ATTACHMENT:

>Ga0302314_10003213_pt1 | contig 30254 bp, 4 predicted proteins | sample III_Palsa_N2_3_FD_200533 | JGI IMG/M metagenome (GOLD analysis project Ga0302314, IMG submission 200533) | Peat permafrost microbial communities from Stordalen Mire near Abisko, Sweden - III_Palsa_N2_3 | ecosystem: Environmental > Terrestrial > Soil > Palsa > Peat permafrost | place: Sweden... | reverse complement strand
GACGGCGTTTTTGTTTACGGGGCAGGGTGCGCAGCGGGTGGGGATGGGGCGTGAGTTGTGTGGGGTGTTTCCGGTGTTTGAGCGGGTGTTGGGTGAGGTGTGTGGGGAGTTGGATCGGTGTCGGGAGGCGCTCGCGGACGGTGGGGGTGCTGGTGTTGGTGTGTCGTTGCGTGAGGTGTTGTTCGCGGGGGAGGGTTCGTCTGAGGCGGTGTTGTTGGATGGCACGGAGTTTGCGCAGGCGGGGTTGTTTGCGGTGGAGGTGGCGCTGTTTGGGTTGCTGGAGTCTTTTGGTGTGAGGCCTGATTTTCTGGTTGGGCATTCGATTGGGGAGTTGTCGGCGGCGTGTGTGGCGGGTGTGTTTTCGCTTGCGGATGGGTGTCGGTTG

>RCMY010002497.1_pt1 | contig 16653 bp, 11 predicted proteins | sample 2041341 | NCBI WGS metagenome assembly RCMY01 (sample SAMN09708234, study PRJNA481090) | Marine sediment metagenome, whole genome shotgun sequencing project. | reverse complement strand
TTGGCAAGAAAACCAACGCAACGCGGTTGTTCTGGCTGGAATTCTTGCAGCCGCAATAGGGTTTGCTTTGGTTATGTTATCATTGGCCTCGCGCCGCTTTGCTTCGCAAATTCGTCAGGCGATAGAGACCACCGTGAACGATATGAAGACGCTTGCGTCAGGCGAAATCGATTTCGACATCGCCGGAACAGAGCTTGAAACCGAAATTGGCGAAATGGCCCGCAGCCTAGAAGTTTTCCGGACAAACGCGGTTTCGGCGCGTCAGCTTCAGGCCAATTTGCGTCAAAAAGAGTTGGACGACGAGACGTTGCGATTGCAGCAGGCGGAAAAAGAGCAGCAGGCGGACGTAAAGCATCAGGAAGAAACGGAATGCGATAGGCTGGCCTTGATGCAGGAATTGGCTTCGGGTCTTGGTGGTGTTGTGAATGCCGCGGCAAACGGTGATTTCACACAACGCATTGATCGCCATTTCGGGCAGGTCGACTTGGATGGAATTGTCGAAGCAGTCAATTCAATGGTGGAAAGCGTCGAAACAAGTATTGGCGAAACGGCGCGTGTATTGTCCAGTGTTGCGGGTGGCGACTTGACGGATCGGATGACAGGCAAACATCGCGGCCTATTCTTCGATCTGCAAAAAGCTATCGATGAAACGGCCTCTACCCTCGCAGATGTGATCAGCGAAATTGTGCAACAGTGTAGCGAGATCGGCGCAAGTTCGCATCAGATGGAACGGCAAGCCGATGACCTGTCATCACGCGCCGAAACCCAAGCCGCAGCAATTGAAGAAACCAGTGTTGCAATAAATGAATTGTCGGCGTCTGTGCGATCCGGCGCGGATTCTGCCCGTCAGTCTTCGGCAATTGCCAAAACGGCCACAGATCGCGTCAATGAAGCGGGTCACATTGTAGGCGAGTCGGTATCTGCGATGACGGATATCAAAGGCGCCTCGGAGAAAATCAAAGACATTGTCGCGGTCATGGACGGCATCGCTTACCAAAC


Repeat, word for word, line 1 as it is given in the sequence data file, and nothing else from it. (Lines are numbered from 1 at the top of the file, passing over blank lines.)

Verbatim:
>Ga0302314_10003213_pt1 | contig 30254 bp, 4 predicted proteins | sample III_Palsa_N2_3_FD_200533 | JGI IMG/M metagenome (GOLD analysis project Ga0302314, IMG submission 200533) | Peat permafrost microbial communities from Stordalen Mire near Abisko, Sweden - III_Palsa_N2_3 | ecosystem: Environmental > Terrestrial > Soil > Palsa > Peat permafrost | place: Sweden... | reverse complement strand